The review of the Pansonic AE3000 should be completed and posted by Monday night. We are still putting it through some paces and evaluating the effects of the Frame Creation feature. But this model is certain to be a very high scoring projector, and one of the most popular of the fall releases.

As you might have noticed, we are trying a new home page format. Your comments and critiques would be welcome. Please drop us your thoughts.

Thanks for using ProjectorCentral,

Evan Powell
Editor




Tuesday, September 30

Hi folks,

The review of the Sanyo Z700 has just been posted. Don't miss this one if you are looking for 1080p at a rock bottom price. As we did last year, the reviews of this year's 1080p models will be posted, initially, without the 5-star ratings. We want to be able to do some shootouts before making final 5-star rating assessments.

ANSI Contrast update: In my review of the CEDIA show earlier this month I mentioned that the latest high contrast LCD projectors appeared to be showing significant strides in ANSI contrast. This is a significant competitive issue, since one of DLP's primary advantages over LCD has been superiority in ANSI contrast (which is essentially contrast potential within a given frame, without the effects of an auto-iris).

We currently have the Mitsubishi HC7000 and the Panasonic AE3000 in house. They have Full On/Off contrast ratings of 72,000:1 and 60,000:1 respectively. It will take a while to get these reviews completed, but I want to give you a peek at the ANSI contrast data in advance. The Panny AE3000 gave an ANSI contrast reading of 446:1. Viewed side by side with the last year's AE2000 (305:1), the AE3000 is quite obviously much higher in visible contrast and superior in shadow detail. Meanwhile, the Mits HC7000 measured 409:1, which is a huge improvement over their HC5500's 260:1.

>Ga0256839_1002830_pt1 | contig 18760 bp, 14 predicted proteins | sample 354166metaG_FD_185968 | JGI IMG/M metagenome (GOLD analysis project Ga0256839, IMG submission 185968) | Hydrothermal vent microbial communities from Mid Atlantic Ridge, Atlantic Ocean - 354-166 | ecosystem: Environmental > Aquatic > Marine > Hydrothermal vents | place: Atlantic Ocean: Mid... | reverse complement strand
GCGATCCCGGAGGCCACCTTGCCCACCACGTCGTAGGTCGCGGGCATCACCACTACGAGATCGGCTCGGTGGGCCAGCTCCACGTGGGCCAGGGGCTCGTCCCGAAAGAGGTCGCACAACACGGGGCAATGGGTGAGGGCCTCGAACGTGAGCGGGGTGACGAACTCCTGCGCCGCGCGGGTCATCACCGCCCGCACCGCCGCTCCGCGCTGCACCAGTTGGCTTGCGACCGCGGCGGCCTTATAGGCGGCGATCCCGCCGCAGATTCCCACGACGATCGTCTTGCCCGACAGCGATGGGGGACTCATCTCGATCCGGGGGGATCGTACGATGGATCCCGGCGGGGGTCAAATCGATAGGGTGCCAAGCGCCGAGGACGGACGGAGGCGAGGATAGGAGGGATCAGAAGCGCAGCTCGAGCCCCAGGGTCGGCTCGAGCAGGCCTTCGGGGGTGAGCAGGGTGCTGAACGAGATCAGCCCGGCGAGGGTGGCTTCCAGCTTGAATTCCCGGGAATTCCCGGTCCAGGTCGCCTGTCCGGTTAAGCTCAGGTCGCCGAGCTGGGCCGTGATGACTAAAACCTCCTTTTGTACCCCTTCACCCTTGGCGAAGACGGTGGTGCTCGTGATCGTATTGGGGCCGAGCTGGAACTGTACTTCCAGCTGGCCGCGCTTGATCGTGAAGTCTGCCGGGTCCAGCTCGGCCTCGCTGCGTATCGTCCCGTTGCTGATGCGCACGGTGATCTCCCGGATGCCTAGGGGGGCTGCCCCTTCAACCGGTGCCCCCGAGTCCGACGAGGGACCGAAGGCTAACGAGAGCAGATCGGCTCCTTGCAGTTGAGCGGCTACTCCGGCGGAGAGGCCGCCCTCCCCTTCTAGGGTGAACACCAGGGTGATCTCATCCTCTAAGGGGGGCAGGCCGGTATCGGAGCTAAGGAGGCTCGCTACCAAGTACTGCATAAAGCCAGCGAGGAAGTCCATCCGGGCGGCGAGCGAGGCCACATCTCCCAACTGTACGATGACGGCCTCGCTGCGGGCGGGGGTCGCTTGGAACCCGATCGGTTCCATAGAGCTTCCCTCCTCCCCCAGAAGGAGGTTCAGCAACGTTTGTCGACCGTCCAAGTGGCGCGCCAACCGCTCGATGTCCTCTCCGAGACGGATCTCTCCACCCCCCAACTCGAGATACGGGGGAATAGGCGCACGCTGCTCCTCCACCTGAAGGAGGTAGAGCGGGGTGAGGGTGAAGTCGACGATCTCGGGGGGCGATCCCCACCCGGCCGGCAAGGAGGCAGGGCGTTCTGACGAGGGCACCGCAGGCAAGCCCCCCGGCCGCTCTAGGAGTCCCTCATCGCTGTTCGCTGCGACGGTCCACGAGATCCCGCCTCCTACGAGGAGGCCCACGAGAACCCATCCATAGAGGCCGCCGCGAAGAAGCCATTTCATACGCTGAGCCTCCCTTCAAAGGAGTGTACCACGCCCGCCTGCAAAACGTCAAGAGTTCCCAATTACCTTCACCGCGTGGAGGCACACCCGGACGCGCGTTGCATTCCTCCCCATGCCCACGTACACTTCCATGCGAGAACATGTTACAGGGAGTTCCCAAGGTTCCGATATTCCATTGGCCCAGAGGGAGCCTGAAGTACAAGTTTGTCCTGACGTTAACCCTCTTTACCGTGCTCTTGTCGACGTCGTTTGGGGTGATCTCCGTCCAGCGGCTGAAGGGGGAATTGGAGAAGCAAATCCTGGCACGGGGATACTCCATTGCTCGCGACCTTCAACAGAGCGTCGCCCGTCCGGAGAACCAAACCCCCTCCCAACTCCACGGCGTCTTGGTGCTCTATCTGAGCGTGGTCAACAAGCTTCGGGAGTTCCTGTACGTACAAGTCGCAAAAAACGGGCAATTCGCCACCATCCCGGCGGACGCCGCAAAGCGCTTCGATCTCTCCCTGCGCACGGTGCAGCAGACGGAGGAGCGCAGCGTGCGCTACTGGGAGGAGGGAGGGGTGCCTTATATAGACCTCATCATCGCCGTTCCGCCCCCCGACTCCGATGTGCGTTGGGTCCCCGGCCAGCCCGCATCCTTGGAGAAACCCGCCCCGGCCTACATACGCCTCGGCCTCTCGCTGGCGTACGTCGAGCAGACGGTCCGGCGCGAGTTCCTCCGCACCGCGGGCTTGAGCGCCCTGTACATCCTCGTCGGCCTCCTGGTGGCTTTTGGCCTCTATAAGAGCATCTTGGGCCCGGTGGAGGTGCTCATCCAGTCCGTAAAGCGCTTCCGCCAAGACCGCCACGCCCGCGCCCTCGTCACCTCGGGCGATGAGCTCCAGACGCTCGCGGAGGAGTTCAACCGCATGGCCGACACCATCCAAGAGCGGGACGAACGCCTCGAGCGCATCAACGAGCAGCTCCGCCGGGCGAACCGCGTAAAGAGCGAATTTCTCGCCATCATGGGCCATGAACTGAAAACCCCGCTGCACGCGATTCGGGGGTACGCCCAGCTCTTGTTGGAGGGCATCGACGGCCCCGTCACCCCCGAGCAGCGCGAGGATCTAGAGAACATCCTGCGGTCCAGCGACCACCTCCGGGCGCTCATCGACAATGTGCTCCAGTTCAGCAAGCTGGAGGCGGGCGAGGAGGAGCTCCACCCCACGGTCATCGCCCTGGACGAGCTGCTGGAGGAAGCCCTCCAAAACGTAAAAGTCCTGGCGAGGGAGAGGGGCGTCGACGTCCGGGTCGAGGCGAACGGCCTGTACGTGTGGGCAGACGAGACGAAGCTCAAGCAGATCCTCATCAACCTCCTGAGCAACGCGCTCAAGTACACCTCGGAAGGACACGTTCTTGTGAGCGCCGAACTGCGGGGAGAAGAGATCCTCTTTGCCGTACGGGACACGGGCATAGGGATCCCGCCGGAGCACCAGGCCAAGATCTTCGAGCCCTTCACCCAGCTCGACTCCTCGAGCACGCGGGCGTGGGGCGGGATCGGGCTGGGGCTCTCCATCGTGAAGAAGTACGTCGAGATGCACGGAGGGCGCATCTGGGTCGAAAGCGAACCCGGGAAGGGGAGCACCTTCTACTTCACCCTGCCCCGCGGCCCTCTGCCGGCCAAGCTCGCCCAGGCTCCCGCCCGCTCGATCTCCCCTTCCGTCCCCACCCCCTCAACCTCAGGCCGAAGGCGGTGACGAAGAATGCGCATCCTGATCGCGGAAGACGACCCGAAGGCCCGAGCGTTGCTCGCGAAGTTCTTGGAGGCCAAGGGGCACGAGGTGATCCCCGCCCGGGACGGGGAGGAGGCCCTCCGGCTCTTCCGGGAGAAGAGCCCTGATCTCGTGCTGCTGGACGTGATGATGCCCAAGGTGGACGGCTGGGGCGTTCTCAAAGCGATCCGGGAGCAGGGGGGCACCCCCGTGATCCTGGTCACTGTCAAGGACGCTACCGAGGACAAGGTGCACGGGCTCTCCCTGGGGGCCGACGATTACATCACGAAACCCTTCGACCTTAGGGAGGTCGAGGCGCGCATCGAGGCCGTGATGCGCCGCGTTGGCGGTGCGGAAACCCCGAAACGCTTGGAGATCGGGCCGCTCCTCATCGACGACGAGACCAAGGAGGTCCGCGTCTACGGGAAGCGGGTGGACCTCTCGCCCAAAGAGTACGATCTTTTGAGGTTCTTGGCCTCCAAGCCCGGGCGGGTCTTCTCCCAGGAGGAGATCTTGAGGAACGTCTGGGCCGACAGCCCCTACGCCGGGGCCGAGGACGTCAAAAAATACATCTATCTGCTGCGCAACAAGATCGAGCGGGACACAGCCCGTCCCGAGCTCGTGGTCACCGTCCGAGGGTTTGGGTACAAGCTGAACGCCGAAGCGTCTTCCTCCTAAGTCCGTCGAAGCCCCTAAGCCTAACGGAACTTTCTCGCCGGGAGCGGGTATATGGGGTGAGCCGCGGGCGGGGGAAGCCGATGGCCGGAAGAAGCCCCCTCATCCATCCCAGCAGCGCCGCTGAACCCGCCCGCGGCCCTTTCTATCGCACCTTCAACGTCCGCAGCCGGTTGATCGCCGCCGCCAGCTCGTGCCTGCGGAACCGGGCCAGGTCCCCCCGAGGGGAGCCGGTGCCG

Is this a big deal, you ask? Yes, indeed it is. Most of the LCD projectors we've tested have given readings in the 200:1 to 300:1 range, with a couple exceptions--the Panny AE2000 was 305:1, and the Sanyo Z2000 was a particularly noteworthy 350:1. Meanwhile, the DLP home theater models we've tested tend to be closer to 500:1. As examples, the Optoma HD80 was 515:1, and the Mitsubishi HC1600 was 493:1. So until now there has been an obvious performance gap between LCD and DLP as far as ANSI contrast is concerned.

Therefore, the early returns indicate that the newest LCD light engine tweaks have made important strides in narrowing the contrast performance gap with DLP. We have yet to measure the other high contrast models coming to market this fall, including the Sony VW70, the Epson Pro Cinema 7500, and the Sanyo Z3000. But we expect to see similar improvements on those models. Stay tuned for more info!

Thanks for using ProjectorCentral,

Evan Powell
Editor




Monday, September 29

Hi folks,